Purpose of Review: Caring for a woman with epilepsy requires familiarity with the implications of antiepileptic drugs (AEDs) for pregnancy and contraception as well as an understanding of the effects of female hormones on epilepsy.
Recent Findings: AED pregnancy registries and prospective studies of cognitive development continue to confirm that valproate poses a significantly increased risk of structural and cognitive teratogenesis. In contrast, data thus far suggest that lamotrigine and levetiracetam are associated with a relatively low risk for both anatomic and developmental adverse effects, although further studies are needed for these and other AEDs. The intrauterine device is a good contraceptive option for many women with epilepsy as it is highly effective and not subject to the drug-drug interactions seen between hormonal contraception and many AEDs. Hormonal-sensitive seizures are common among women with epilepsy; however, highly effective treatments for refractory catamenial seizures are limited.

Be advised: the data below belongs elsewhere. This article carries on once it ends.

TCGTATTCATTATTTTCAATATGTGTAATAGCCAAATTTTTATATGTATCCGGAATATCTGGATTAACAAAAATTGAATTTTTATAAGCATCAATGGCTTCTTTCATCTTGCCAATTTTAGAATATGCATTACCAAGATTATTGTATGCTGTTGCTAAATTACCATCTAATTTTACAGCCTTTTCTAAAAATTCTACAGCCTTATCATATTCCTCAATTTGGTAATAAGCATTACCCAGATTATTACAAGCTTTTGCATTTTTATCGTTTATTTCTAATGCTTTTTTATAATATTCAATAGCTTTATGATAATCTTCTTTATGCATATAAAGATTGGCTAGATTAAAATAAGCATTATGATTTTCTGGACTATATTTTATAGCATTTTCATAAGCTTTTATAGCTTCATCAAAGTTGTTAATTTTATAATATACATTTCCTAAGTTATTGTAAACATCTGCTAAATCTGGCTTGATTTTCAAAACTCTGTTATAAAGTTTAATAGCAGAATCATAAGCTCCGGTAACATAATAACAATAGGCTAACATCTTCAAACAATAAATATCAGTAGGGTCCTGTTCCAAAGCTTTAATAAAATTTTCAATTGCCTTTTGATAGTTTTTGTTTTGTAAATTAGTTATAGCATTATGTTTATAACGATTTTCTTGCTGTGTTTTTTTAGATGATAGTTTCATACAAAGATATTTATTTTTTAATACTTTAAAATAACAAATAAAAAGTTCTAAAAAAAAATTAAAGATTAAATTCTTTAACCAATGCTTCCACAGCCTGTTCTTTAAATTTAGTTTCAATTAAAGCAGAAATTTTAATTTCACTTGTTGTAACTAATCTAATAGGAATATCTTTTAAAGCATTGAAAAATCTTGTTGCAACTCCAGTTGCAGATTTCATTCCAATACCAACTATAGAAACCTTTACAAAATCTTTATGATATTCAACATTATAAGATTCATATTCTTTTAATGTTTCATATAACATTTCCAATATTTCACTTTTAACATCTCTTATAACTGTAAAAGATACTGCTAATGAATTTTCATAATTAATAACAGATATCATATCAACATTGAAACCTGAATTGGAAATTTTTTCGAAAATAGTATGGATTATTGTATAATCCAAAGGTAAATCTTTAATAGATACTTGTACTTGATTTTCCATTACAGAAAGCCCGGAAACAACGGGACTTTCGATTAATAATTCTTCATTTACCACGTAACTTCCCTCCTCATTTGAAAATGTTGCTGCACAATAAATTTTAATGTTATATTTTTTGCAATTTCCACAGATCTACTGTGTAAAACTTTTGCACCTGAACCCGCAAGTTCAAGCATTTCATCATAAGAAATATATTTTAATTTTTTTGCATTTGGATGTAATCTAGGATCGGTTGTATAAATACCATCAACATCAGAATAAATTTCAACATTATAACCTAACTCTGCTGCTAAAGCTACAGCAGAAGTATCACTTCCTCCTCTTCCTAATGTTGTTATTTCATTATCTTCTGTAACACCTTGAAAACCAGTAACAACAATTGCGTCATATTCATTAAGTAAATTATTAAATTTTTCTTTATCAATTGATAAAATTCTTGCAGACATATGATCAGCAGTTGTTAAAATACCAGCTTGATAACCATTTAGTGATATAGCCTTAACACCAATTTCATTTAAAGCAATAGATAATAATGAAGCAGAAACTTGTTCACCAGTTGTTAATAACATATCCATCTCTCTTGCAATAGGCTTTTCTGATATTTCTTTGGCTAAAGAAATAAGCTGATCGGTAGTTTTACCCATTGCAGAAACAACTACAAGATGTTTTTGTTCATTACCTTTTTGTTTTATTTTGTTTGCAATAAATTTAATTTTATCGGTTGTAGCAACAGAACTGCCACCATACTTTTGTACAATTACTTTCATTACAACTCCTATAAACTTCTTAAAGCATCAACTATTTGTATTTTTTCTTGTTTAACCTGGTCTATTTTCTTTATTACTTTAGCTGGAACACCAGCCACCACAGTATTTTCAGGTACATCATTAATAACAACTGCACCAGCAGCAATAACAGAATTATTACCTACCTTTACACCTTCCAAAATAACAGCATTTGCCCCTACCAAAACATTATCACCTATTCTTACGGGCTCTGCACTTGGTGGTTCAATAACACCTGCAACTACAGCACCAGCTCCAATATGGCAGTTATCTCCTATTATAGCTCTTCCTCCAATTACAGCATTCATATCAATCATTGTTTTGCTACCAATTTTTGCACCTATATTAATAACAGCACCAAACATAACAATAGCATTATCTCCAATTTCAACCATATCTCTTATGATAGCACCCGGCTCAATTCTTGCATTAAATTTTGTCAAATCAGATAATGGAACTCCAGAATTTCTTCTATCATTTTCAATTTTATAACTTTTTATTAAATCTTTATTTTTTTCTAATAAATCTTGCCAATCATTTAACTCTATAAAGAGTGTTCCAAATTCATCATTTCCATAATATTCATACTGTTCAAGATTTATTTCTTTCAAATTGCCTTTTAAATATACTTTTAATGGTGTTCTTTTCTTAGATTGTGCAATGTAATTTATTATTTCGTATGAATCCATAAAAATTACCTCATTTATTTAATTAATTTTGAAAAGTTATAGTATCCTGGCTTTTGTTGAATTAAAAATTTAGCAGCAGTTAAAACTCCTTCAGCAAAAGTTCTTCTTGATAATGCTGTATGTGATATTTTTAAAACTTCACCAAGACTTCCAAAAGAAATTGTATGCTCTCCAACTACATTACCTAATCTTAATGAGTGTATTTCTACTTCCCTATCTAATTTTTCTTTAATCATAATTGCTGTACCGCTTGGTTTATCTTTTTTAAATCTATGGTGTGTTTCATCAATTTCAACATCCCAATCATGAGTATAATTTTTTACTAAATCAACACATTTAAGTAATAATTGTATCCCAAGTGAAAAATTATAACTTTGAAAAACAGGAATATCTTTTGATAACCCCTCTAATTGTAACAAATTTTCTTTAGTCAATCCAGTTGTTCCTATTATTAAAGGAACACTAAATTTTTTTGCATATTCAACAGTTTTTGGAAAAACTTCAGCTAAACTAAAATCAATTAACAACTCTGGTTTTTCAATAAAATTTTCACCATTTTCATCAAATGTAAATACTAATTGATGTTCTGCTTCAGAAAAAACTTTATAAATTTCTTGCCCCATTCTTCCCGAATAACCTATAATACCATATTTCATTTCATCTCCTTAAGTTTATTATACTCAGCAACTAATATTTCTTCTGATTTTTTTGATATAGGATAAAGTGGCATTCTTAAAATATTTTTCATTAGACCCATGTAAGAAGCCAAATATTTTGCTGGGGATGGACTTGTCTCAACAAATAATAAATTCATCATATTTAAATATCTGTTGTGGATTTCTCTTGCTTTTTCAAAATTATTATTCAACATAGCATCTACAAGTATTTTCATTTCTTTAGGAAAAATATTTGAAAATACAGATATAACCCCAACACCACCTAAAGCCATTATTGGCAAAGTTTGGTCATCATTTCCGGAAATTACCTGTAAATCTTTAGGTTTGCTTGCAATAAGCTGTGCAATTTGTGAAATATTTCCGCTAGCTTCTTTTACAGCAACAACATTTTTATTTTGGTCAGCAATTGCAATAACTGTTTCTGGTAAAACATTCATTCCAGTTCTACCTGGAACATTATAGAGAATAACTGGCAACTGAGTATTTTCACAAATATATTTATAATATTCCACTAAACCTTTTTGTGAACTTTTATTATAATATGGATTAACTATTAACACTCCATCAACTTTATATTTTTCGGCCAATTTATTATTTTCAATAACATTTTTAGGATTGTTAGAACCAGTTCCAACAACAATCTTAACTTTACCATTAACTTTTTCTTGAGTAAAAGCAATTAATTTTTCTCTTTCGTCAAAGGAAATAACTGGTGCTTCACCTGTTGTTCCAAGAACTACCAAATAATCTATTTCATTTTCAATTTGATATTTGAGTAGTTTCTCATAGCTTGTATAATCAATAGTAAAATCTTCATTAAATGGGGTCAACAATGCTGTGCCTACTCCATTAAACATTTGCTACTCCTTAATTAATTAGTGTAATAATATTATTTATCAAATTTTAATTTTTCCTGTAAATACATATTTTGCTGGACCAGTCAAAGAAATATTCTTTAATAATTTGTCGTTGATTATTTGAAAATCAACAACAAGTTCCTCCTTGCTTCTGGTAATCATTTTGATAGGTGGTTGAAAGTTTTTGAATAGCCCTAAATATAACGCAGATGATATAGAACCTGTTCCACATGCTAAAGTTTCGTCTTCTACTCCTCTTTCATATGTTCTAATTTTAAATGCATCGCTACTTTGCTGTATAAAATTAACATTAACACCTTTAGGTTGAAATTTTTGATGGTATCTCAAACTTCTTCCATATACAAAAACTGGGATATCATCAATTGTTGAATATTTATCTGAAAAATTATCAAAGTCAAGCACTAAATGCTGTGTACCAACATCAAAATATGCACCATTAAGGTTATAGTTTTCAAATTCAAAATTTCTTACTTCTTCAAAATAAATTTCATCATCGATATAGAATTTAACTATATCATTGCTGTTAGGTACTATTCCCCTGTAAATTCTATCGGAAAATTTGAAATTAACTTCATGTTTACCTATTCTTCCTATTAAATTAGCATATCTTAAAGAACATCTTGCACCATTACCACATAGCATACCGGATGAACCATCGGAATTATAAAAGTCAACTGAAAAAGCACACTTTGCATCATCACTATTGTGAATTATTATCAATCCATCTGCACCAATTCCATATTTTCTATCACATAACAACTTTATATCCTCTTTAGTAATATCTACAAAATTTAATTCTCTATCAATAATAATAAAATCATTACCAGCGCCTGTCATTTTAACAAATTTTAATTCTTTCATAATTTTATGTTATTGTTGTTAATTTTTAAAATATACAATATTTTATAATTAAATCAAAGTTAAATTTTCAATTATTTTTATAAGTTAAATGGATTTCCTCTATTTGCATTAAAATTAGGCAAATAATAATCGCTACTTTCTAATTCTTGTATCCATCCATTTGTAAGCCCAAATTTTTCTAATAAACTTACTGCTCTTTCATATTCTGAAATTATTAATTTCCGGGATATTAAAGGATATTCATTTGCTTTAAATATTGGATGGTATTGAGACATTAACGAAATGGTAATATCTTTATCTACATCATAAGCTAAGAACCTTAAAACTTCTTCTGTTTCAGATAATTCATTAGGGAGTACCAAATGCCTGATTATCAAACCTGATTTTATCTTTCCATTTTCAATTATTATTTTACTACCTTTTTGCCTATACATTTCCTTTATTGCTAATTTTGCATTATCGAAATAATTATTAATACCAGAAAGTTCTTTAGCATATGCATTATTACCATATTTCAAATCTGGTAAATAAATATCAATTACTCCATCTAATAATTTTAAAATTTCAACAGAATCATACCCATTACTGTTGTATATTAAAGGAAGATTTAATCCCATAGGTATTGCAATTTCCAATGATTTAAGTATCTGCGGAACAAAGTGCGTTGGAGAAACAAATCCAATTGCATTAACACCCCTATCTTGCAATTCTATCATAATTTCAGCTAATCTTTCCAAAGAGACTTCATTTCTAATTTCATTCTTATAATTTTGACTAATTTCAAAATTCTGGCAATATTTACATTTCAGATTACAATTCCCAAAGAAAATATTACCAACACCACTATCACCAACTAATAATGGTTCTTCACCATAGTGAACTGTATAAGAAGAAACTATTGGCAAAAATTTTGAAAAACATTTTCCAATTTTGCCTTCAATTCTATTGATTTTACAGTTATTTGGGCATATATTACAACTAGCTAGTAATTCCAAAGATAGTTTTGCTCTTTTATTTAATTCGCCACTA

Summary: Women with epilepsy should be counseled early and regularly about reproductive health as it relates to epilepsy. AED selection for women of childbearing age should take future pregnancies and contraceptive needs into consideration.
Address correspondence to Dr Elizabeth E. Gerard, Department of Neurology, Feinberg School of Medicine, Northwestern University, Abbott Hall No 1114, 710 North Lake Shore Drive, Chicago, IL 60611, firstname.lastname@example.org.
Relationship Disclosure: Dr Gerard has received honoraria from the American College of Physicians and research support from the National Institute of Neurological Disorders and Stroke and SAGE Pharmaceuticals. Dr Gerard has served as a research consultant on a trial sponsored by UCB, Inc. Dr Meador serves as a consultant for the Epilepsy Study Consortium and on the editorial boards of Epilepsy and Behavior, Journal of Clinical Neurophysiology, and Neurology. Dr Meador has received travel, meeting, and accommodation compensation from UCB, Inc, and receives research support from the National Institute of Neurological Disorders and Stroke and the Patient-Centered Outcomes Research Institute.
Unlabeled Use of Products/Investigational Use Disclosure: Drs Gerard and Meador report no disclosures.